Household food insecurity in rural Southern Africa has its roots in policies that supported large scale commercial farming by white settlers and the creation of spatially separate ‘reserves’ for black households. Smallholder farming was discouraged, and agriculture became a livelihood adjunct to labour migration. Commercial farms evolved into sophisticated components of commodity chains increasingly dominated by large companies involved in the supply of farm inputs, agro-processing and food retailing.
Rural development policies in the region have combined support for smallholder farmers, the redistribution of some commercial farmland and tenure reform. They have not attempted to restructure the agro-food regime, and large scale farms continue to dominate. Poverty and food insecurity remain major problems. Programmes to promote smallholder production often assume the existence of stable rural populations and social structures, but rural areas are characterized by rising populations, increased pressure on resources, growing inequalities, reduced remittances, high mortality from HIV/AIDS, and changing gender roles.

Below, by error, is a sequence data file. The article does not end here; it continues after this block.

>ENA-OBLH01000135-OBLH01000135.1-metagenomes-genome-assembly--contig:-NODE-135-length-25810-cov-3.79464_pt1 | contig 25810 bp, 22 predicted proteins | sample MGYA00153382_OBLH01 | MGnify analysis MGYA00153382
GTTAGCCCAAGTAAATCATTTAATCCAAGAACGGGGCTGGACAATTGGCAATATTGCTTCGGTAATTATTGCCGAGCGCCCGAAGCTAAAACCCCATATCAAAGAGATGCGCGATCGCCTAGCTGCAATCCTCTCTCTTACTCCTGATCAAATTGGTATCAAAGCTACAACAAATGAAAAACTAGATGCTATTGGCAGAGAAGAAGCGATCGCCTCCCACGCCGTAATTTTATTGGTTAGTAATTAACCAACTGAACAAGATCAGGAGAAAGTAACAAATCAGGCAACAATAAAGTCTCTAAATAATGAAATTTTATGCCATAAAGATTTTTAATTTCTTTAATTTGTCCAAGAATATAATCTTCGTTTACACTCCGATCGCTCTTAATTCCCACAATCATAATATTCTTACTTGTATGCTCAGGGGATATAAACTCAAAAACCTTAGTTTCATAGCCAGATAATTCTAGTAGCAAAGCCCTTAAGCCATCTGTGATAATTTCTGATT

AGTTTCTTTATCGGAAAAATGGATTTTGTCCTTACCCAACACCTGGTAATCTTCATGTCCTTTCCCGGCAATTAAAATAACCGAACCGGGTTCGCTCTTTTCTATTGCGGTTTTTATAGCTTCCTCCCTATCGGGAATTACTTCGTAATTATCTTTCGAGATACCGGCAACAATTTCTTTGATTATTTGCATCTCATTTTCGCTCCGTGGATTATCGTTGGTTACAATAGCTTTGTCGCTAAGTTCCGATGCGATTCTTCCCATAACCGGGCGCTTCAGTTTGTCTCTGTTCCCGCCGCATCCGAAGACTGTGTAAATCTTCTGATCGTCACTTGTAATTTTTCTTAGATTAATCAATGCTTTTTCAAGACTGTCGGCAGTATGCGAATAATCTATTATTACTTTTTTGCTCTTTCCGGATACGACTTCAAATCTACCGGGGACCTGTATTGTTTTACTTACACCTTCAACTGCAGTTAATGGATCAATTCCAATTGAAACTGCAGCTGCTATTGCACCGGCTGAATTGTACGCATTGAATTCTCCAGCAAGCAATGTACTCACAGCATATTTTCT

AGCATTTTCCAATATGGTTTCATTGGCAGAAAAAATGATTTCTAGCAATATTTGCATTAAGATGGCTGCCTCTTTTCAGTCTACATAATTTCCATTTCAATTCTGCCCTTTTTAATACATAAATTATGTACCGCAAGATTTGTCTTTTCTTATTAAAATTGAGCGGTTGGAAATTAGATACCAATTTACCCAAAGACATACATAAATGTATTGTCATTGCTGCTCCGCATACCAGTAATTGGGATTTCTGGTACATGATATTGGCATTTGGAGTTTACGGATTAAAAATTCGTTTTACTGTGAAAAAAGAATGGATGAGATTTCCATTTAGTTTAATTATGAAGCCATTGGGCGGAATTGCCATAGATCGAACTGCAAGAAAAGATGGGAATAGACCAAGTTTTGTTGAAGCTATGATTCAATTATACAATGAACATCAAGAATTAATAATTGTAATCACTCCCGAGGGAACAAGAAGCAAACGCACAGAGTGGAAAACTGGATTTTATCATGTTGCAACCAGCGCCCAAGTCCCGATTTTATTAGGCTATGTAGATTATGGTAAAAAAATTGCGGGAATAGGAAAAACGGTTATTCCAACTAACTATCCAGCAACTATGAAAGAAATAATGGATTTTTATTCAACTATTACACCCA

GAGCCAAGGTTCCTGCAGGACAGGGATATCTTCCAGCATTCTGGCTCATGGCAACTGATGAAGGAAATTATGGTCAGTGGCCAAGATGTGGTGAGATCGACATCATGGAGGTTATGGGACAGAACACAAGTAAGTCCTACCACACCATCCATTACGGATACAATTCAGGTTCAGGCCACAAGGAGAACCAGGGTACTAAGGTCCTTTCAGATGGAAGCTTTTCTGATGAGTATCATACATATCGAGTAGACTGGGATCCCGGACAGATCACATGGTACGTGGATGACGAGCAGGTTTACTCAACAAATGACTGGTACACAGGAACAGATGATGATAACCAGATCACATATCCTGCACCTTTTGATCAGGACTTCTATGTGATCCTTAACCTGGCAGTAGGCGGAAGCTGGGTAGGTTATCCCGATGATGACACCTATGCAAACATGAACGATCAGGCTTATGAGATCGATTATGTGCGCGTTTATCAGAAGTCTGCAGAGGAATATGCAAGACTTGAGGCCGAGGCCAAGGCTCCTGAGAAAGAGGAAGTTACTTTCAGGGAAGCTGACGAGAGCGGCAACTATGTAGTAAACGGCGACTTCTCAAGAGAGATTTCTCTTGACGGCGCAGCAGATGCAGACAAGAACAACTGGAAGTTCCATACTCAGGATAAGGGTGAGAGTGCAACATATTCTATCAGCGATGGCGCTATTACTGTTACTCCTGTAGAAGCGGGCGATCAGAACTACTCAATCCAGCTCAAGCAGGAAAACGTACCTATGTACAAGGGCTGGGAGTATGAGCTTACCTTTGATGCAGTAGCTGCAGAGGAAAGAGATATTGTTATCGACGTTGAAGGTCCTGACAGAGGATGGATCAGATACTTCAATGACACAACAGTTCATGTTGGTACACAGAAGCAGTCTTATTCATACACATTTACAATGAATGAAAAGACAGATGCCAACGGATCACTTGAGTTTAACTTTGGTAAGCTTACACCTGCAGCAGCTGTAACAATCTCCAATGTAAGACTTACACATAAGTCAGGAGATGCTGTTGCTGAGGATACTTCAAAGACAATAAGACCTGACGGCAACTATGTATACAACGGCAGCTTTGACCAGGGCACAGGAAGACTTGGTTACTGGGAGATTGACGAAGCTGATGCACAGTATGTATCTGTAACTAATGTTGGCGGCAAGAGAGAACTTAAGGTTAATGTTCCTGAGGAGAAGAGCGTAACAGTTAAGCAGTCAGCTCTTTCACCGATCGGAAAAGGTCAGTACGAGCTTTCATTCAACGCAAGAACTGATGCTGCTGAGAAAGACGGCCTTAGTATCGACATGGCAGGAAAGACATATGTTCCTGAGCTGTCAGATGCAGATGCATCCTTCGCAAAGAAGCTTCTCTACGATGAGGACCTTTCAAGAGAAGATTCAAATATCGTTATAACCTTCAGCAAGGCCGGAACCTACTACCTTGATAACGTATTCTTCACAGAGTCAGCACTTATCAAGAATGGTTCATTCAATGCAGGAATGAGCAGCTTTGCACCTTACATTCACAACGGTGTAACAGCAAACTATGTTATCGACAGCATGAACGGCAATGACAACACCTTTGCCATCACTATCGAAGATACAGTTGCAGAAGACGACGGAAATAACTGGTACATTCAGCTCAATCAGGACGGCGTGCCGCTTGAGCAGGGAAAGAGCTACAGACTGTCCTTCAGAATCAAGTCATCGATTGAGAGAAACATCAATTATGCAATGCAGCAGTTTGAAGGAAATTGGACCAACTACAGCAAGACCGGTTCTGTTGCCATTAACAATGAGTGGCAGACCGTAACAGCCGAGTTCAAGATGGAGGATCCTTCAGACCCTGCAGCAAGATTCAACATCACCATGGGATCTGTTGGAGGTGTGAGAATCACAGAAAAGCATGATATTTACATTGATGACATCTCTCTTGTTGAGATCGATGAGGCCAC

In this context, could well-conceived programmes of agrarian reform reduce household food insecurity, while maintaining the agricultural output needed to feed growing urban populations? What are the wider implications of the profound transformations currently taking place in the structure and composition of rural households, communities and livelihood systems? These thorny questions will be the focus of debate and discussion in early 2011.